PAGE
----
III
 
12. Instead of tackling the positions regarding the deficient reasoning of the order of the investigating judge that authorised the prosecuting authorities to interfere with the right to privacy that were adopted by the Constitutional Court in Decision No. Up-2094/06 and the ECtHR in the Judgment in Dragojević v. Croatia from the perspective of this right, the majority Decision exceeded such, in my opinion without reason, and changed the protected object and thereby the sphere of protection. It namely reviewed the deficient reasoning of the order of the investigating judge authorising the search of premises that was adopted during the pre-trial investigation from the perspective of the right to a reasoned judicial decision, which is protected within the framework of the right determined by Article 22 of the Constitution.
 
13. The majority Decision also justified the need to change the position adopted in Decision No. Up-2094/06 on the basis of the constitutional guarantee of a reasoned decision determined by Article 22 of the Constitution. However, the mentioned Decision contains no position with regard to the right in question during a pre-trial investigation in criminal proceedings. Did the majority then change the position adopted in Decision No. Up-2094/06, although it was not actually a part of that Decision, or did it change the position that this position was not a part of the cited Decision, or the position of the Constitutional Court regarding the qualification of the protected object? The majority Decision does not contain an answer to these questions. I am not surprised that the majority Decision does not contain such answers, as it does not even identify the position adopted in Decision No. Up-2094/06 that is to be changed. And if the position that is to be changed is not even identified, how can there exist a weighty reason to change it?
 
14. I am firmly convinced that when reviewing the deficient reasoning of the order of the investigating judge in the case decided by Decision No. Up-2094/06 the Constitutional Court did not overlook the right to a reasoned decision, which is protected within the framework of the right determined by Article 22 of the Constitution. Why? A judge’s specific authorisation allowing the prosecuting authorities to monitor an individual’s communication, expressed in the form of a judicial decision, as I understand it, inevitably collides with the right to communication privacy of the individual under investigation. Therefore, the qualification of the protected object – i.e. the right to privacy, is most closely objectively linked to the state of the facts that was the subject matter of the review. Hence the qualification and review from the perspective of the rights determined by Articles 35 and 37 of the Constitution in Decision No. Up-2094/06. Let me add that the elements comprising the admissibility of an interference with the right to communication privacy in accordance with the second paragraph of Article 37 of the Constitution are linked to this right, just as the elements comprising the admissibility of an interference with the right to spatial privacy are linked to that right. In addition, a condition required by law is that the specific authorisation of a measure must be determined by a judicial decision. It is understood that the constitutionally determined elements comprising the admissibility of an interference with a right have to be distinguished from additional elements (potentially) determined for an interference by a law. It appears to be clear at first sight that these are also relevant for the scope of protection of the right to privacy; the Constitutional Court did not overlook them in Decision No. Up-2094/06,[8] and their significance for the review of the legality of a concrete interference was exhaustively clarified by the ECtHR in its Judgment in Dragojević v. Croatia. However, let me reiterate, the statutorily determined elements comprising the admissibility of an interference have to be distinguished from those determined by the Constitution. If we disregard this difference and thus assign constitutional importance to the statutorily determined elements, we would, I believe, be interpreting the Constitution in conformity with the law. Such an interpretation of the Constitution is erroneous as it is inconsistent with the fact that the Constitution is superior to laws.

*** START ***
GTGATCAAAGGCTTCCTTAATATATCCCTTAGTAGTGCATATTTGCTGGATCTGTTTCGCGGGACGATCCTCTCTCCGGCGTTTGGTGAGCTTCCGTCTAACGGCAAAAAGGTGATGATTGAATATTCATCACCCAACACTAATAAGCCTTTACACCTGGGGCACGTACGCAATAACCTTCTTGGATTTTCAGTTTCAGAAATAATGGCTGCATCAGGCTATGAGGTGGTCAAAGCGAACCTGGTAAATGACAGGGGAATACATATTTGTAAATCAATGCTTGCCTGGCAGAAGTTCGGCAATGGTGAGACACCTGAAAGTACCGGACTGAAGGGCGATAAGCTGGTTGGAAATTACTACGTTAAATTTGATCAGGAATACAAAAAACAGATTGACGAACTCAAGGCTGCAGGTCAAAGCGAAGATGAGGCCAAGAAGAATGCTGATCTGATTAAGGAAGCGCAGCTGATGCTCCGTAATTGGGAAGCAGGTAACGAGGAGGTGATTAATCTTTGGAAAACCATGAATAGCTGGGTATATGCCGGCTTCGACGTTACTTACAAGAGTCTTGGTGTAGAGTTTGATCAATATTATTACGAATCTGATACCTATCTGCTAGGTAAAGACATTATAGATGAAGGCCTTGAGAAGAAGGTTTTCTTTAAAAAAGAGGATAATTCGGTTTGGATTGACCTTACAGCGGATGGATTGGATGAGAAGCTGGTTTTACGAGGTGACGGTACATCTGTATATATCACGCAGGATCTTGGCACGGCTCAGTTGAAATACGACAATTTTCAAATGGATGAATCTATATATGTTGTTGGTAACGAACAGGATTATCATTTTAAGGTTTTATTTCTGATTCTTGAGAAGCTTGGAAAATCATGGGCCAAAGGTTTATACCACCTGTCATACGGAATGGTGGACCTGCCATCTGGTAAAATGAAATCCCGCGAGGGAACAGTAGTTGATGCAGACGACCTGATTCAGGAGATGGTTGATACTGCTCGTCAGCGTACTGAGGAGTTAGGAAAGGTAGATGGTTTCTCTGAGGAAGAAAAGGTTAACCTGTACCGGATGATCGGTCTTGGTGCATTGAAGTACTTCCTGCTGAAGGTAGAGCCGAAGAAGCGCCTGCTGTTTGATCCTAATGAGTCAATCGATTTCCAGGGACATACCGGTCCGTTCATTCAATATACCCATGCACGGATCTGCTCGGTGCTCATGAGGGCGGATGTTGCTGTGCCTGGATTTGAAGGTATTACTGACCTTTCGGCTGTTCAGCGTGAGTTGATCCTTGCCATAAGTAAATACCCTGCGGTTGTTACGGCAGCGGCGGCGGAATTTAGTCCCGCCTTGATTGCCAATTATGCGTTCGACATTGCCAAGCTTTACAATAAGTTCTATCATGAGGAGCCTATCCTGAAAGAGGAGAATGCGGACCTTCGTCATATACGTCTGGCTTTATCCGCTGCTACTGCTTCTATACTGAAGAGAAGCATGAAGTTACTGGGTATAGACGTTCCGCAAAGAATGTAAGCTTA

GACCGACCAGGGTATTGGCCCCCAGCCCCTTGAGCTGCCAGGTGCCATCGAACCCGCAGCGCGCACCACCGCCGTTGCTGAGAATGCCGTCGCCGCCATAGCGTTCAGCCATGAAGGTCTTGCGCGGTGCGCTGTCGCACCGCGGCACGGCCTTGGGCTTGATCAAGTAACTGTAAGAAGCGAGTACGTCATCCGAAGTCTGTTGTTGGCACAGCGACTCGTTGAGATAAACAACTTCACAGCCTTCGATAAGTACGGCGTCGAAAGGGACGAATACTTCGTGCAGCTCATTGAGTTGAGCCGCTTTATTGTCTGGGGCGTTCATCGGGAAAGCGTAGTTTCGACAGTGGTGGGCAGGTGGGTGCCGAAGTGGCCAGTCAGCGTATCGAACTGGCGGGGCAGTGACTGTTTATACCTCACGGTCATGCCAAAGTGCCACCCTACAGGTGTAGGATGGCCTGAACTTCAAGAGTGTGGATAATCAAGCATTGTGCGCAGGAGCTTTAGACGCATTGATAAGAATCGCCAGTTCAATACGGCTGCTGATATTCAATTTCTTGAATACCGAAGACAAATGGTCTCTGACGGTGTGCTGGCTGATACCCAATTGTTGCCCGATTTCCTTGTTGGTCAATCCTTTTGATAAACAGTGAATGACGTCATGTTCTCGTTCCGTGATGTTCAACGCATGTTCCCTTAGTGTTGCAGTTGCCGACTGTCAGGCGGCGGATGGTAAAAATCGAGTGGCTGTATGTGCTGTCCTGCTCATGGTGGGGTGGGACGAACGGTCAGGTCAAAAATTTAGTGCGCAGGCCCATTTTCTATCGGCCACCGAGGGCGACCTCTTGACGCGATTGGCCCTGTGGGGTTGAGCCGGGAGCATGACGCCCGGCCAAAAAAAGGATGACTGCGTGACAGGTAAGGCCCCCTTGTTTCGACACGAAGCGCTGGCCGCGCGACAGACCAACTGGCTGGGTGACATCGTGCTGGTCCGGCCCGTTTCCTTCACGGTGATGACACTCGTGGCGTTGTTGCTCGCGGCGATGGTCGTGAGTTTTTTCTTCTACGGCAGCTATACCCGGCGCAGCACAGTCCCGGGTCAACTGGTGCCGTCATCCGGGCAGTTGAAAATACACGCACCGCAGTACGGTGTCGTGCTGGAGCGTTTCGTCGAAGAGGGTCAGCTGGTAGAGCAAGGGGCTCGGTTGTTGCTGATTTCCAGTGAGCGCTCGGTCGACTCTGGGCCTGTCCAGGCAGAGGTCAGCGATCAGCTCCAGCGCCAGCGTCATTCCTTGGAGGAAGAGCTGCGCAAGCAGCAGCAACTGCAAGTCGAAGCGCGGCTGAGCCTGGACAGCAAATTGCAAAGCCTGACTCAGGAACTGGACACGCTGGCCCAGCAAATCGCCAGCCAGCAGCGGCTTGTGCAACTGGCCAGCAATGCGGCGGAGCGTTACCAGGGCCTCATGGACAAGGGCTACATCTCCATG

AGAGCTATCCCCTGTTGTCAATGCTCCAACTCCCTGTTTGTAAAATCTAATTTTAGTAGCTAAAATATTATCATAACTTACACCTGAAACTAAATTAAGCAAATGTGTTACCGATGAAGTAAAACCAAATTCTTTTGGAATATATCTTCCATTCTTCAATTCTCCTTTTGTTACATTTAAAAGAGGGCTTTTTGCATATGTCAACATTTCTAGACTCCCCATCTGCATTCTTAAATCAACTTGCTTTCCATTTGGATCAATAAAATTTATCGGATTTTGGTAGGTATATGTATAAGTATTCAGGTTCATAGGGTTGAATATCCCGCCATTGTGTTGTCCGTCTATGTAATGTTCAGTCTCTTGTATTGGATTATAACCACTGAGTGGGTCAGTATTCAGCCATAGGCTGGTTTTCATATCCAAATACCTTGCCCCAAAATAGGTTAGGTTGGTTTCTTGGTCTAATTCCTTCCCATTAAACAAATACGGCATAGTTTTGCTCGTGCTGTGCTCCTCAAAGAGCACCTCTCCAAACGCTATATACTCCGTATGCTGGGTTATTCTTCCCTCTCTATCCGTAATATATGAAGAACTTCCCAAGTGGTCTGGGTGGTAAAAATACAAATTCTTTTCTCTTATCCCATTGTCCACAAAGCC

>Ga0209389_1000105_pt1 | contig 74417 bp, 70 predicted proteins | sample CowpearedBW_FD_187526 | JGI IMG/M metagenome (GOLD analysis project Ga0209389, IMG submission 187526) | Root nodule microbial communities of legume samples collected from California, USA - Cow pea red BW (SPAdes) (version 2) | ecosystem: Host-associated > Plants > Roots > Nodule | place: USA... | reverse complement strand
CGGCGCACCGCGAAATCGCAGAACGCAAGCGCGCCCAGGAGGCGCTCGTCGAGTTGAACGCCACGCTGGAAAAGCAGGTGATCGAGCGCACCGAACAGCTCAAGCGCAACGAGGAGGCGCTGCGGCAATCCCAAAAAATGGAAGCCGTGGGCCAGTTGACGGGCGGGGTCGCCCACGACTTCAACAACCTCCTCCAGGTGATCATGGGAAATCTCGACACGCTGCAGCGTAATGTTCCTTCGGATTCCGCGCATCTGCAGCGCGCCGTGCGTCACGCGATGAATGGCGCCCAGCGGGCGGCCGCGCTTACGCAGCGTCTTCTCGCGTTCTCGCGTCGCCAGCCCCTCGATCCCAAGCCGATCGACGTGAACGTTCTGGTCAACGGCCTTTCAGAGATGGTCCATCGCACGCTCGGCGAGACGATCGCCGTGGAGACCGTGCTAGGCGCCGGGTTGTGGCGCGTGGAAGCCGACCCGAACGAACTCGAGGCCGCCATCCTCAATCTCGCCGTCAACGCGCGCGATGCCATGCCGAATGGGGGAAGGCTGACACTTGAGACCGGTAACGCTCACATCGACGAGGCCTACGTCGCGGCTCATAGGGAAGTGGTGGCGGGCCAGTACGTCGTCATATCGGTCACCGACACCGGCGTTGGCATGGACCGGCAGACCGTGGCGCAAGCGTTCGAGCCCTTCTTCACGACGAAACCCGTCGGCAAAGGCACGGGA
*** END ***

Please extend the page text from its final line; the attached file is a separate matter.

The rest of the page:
15. It appears disputable to me that the majority Decision did not compare the positions of the Constitutional Court on the requirements with regard to the reasoning of judicial decisions that the Constitutional Court inferred from Article 22 of the Constitution in other cases to the elements of a limitation of the right to the inviolability of dwellings determined by the second paragraph of Article 36 of the Constitution, among which there is no requirement of a prior reasoned judicial decision. What is more, as I have already explained, the majority Decision simply avoided a review from the perspective of the right determined by Article 36 of the Constitution. In addition, by applying Article 22 of the Constitution it established a standard for the term judicial decision in accordance with the second paragraph of Article 36 of the Constitution that is even stricter than the one the Constitution expressly determines for a judicial decision, in accordance with which detention may be ordered pursuant to the first paragraph of Article 20 of the Constitution. The first and second paragraphs of Article 20 of the Constitution read together namely require that a written, reasoned judicial decision shall be served on a detainee no later than 24 hours after detention has been ordered by a judicial decision. In this regard I want to stress that I completely agree with the majority Decision in that the judge who decides on the ordering of a search of premises performs the function of guarantor. I am reserved merely with regard to the requirement that in accordance with the Constitution, if I understand correctly, each and every judicial decision authorising a search of premises pursuant to the second paragraph of Article 36 of the Constitution must also contain a reasoning (which must evidently be provided in advance) containing exhaustive grounds concerning all elements comprising the admissibility of an individual interference with the right to spatial privacy.